Will leaders act now to save lives and make health care free in poor countries? On 23 September 2009 leaders met at the United Nations General Assembly in New York for a high-level event on health. On the table was a proposal to support at least seven developing countries to fully implement free care for women and children or to expand free health services to all, including Malawi and Mozambique. Oxfam recommends that governments of these countries make high-level commitments to introduce free health care for women and children and/or fully implement and expand free health care for all, as well as increase government spending on health to at least 15% of the national budget. The authors argue that the same commitments are required from rich country donors and multilateral aid agencies to provide additional long-term and predictable funding necessary to successfully implement free health care in all seven countries, and to officially extend the offer of financial and technical support for free health care to all poor countries who wish to remove fees and to make this event a global turning point in the fight to make health care free for all.
Zambia scrapped health fees on Saturday, one of the first benefits to flow from debt relief granted to African countries last year by the G8 group of wealthy nations. Many poor people across Zambia often die because they cannot afford health care and are forced to resort to ineffectual traditional remedies. This narrative depicts the impact of this abolition of user fees in the eyes of a Zambian man.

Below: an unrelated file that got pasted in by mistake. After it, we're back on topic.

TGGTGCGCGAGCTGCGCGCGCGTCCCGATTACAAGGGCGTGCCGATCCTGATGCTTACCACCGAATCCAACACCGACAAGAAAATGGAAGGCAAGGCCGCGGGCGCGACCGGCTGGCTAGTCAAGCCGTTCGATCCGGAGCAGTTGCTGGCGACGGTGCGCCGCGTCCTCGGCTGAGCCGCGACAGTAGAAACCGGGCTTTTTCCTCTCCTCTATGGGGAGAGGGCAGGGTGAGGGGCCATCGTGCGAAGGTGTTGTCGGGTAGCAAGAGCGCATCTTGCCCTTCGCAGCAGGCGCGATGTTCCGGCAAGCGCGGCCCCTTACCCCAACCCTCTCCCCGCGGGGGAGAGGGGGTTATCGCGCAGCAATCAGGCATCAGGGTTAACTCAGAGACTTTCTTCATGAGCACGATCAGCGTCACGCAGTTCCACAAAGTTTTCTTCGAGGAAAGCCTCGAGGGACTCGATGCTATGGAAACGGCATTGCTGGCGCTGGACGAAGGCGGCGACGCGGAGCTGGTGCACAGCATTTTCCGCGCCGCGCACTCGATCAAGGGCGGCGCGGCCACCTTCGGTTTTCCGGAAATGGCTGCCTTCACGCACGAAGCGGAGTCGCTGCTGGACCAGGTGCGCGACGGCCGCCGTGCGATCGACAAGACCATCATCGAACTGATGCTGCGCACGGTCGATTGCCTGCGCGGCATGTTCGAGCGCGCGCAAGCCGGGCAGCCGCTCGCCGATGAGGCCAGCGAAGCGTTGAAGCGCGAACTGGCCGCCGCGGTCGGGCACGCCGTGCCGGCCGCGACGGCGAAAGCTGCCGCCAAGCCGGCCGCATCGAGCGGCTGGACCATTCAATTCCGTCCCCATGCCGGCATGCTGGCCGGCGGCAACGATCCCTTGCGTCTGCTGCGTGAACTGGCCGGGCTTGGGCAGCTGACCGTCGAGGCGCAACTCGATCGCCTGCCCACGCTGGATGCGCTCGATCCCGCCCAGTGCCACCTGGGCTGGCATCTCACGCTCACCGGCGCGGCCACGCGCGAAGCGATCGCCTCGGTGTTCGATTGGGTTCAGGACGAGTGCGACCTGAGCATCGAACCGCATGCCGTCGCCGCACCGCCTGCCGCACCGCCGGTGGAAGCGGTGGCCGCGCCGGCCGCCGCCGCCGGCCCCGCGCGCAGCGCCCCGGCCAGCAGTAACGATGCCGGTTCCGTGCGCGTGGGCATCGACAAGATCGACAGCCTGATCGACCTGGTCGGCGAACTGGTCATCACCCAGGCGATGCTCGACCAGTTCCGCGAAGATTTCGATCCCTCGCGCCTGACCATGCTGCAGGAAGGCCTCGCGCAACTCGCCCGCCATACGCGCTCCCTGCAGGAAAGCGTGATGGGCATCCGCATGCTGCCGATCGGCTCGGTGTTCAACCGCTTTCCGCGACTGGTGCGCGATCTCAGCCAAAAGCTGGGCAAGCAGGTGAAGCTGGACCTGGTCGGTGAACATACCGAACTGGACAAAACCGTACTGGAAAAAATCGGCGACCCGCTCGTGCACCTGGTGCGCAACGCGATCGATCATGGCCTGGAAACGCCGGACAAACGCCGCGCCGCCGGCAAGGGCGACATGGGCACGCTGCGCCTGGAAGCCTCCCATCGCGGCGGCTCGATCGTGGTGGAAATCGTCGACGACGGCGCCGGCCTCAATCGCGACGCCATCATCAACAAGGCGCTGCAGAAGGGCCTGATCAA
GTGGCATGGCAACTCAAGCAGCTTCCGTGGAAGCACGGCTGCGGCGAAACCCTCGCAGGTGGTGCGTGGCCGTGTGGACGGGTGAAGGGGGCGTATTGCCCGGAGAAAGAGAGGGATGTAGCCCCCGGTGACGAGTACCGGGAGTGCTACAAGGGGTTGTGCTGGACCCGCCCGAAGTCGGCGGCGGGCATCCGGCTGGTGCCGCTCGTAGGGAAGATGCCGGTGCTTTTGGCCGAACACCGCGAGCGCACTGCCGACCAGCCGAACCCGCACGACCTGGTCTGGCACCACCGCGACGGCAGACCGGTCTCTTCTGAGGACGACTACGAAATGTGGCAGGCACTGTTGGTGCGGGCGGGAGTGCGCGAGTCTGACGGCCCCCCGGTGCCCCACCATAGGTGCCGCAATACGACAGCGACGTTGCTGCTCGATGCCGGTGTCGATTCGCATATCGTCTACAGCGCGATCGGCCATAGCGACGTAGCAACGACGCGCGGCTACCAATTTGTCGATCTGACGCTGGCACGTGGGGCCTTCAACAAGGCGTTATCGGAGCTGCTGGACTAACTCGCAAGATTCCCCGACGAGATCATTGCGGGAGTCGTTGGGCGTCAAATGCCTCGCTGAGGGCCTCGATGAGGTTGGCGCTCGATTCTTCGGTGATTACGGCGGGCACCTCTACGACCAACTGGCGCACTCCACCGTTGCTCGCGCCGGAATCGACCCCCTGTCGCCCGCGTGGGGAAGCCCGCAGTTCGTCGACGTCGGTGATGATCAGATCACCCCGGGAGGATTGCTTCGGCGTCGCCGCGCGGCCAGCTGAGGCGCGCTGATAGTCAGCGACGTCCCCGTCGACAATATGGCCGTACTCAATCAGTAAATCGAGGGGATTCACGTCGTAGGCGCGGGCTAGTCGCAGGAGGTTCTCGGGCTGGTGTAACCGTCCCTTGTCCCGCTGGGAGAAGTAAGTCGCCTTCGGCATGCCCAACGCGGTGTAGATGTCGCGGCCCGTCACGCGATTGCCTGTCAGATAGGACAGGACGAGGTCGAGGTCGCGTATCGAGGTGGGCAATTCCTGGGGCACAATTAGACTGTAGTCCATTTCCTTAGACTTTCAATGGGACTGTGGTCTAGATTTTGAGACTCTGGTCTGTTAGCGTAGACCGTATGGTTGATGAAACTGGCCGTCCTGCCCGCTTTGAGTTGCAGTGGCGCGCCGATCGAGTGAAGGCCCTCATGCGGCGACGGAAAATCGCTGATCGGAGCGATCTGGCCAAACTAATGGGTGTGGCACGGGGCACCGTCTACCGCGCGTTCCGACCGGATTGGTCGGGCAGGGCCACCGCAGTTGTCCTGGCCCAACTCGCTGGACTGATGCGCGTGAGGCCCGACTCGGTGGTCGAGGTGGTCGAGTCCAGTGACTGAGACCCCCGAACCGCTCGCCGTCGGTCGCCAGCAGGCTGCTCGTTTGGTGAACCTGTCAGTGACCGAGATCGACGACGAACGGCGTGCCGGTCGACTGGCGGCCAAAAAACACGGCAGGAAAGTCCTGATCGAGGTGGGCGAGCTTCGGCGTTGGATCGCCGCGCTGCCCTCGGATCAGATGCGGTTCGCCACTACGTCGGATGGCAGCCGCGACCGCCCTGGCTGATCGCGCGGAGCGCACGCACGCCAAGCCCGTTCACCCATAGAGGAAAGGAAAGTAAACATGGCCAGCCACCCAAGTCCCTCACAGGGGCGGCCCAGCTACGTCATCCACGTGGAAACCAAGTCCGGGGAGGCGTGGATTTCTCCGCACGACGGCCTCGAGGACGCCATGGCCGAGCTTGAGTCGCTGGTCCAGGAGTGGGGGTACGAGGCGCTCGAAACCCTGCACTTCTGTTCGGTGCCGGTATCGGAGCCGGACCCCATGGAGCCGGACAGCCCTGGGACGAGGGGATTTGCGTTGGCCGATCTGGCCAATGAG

This document, by the Zambian Ministry of Health and PHRplus, summarises how the National Health Accounts (NHA) system was used to assess both general health and HIV and AIDS-specific spending in Zambia in 2002. The document also reviews health care use and borrowing patterns for people living with HIV and AIDS (PLWHA). Findings show that the private sector, including households, finance 15.3 per cent of HIV and AIDS spending, whereas the public sector finances 7.2 per cent. Findings also reveal that PLWHA spend 12 times more on health care than those who are not infected. Traditional healers were also found to play a major role as providers of health care for people living with HIV and AIDS.
Zimbabwe's Health Financing Policy and strategy launched in June 2018 was informed by WHO guidelines on health financing embedded in a health systems framework. The policy and strategy acknowledge that the way funds are raised and allocated and the way services are paid for influences how services are accessed by the population. It focuses on better use of available resources, and increased Government allocation to health leading to reduced direct out of pocket payments by households, which will in turn reduce financial barriers to access for the poor. It also brings in innovation in exploring more options to raise funding for health, and the creation of a pool of funds to ensure better management of health funds. Emphasis on achieving sustainable health financing is explicit in the Health Financing Strategy so that gains can be sustained. The financing seeks to ensure that the current National Health Strategy (2016-2020) is well financed and implemented to take steps towards financial risk protection and ultimately universal health coverage.